Men’s health crisis hits hardest for country blokes – Movember calls on Gold Coast to get behind local men doing it tough


Movember returns next month with a focus on the men’s health crisis in regional and rural Australia.


The latest figures show that men living in regional Queensland have much higher mortality rates for both prostate cancer and suicide than men living in the Greater Brisbane region. For rural men in Queensland the mortality rate for prostate cancer is approximately 5% higher and the suicide rate among rural men in Queensland is approximately 35% higher than men living in Greater Brisbane.1 


Rachel Carr, Movember Australia Country Director says: “Sadly, the dire state of men’s health disproportionately affects those in country Australia. These men are fathers, brothers, partners and sons, and they are facing a health crisis which we hope to keep talking about.  


“Even one death from suicide, prostate cancer or testicular cancer is too many. This Movember, we’re encouraging men to take action for their health. If something doesn’t feel right, don’t leave it too late, speak up and book in to see your GP or a mental health professional.”

In Australia, the stats are shocking. This year, 3,300 men will die of prostate cancer, while more than 200,000 are living with the disease. Six men a day take their own lives and three out of four suicides are by men. Testicular cancer is the most common cancer in young men.  


Last year, nearly 1,900 Mo Bros and Sistas across Gold Coast raised more than $398,400 to help stop men dying too young.   


“As a grassroots organisation, Movember started from humble beginnings as a conversation between two blokes in a pub. Today, we are delivering breakthrough research and support programs that enable men to live happier, healthier and longer lives year-round – and that is all thanks to the remarkable fundraising efforts of communities like Gold Coast,” Ms Carr said. 


Mo Bros taking part in Movember should sign up at or download the Movember app and start with a clean-shaven face on Friday 1st November. After that, it’s as simple as letting their moustache grow for the rest of the month.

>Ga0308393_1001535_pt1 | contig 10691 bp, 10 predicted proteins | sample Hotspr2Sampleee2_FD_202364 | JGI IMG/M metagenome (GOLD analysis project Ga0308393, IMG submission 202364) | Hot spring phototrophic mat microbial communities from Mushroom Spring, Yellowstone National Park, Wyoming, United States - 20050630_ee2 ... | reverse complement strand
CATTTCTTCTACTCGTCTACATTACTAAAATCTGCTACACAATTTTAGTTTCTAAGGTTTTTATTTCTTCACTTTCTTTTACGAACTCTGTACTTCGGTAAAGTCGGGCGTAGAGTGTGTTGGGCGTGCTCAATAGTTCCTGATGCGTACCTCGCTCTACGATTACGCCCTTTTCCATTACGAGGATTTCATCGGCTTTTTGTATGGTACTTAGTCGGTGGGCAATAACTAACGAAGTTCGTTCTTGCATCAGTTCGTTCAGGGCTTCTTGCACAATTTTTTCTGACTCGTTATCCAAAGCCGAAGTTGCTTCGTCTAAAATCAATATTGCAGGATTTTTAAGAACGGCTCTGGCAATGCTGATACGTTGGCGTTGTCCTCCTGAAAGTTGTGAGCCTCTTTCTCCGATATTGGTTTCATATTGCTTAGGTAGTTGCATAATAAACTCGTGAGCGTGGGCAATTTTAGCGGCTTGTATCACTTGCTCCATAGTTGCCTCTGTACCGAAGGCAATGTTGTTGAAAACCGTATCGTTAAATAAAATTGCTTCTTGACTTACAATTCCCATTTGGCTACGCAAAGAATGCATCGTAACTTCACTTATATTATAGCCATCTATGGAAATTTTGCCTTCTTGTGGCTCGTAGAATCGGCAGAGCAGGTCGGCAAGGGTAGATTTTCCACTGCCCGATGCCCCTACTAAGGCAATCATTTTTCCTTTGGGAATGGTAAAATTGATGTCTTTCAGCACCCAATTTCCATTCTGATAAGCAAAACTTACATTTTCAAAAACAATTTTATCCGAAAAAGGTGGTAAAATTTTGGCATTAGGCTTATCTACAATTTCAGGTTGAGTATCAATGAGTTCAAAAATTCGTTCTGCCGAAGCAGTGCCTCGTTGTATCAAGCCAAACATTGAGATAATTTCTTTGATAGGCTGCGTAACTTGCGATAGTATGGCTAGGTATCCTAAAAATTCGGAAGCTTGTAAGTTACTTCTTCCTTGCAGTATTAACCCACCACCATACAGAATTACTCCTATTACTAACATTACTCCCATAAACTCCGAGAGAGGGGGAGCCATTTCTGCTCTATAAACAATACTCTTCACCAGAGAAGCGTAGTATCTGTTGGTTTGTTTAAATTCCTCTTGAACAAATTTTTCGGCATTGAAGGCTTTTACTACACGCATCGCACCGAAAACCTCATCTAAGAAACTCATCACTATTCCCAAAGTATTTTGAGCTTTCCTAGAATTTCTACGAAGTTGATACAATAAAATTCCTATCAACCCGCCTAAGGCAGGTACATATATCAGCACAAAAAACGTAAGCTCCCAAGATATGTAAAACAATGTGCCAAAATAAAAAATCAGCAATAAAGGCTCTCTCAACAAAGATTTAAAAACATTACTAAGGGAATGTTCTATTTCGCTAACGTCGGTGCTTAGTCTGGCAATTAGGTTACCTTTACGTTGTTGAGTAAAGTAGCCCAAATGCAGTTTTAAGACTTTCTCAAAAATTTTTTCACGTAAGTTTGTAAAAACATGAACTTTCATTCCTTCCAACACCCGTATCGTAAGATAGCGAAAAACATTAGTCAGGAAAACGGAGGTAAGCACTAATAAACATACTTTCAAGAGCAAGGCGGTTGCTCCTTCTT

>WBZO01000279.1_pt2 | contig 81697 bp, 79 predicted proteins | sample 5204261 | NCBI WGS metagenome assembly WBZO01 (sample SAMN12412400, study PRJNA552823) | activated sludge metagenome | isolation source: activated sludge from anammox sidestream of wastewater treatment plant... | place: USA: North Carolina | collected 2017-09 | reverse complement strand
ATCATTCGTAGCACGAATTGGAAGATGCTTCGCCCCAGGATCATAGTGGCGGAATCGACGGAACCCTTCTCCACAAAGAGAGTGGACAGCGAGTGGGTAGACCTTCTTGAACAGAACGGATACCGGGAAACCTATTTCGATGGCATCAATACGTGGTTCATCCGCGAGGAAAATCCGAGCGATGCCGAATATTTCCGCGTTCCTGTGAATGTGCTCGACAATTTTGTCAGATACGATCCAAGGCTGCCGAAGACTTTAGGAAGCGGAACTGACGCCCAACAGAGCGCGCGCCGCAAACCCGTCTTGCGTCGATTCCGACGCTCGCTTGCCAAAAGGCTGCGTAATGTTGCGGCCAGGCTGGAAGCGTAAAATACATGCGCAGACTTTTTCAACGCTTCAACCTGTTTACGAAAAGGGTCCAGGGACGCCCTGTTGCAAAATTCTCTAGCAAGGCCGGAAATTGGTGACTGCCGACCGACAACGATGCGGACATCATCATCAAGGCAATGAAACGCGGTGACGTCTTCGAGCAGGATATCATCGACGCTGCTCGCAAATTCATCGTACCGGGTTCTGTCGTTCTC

You don’t have to Grow to save a bro, anyone can get their mates together and Host an event this Movember. It’s as easy as getting people together for backyard cricket, a group shave-off of facial hair, a BBQ dinner or a movie night. You can also now walk or run for men’s health with Move. Commit to walking or running 60kms over the month. That’s 60kms for the 60 men we lose to suicide each hour, every hour.

Go to or download the app to sign up or donate 


What can men do for their health? 


·         Make Man Time: Stay connected. Spend time with mates, because social connections are a protective factor against depression, anxiety, and even suicide. Try to check in regularly


·         Move, more: Add more activity to your day. Take a walking meeting, take the stairs, cycle to work instead of driving, get off the train a stop or two earlier. 


·         Know your numbers: When you turn 50, you need to have a conversation with your doctor about the pros and cons of PSA testing. If you are of African or Caribbean descent or have a family history, do it at 45. 


·         Know Thy Nuts: Know what feels normal for you, and if something changes, starts hurting or doesn’t seem right, go to the doctor. You should be checking your testicles every month or so. 


·         Talk: It’s OK to not be OK. Take action by opening up and don’t put off an important conversation. Talking saves lives. 


·         Ask: Asking is the first step in being there for the men in your life. Keep an eye on men who are going through the big life stuff, if you think someone’s not doing too good, reach out to them. Remember: Ask, Listen, Encourage Action, Check in (ALEC).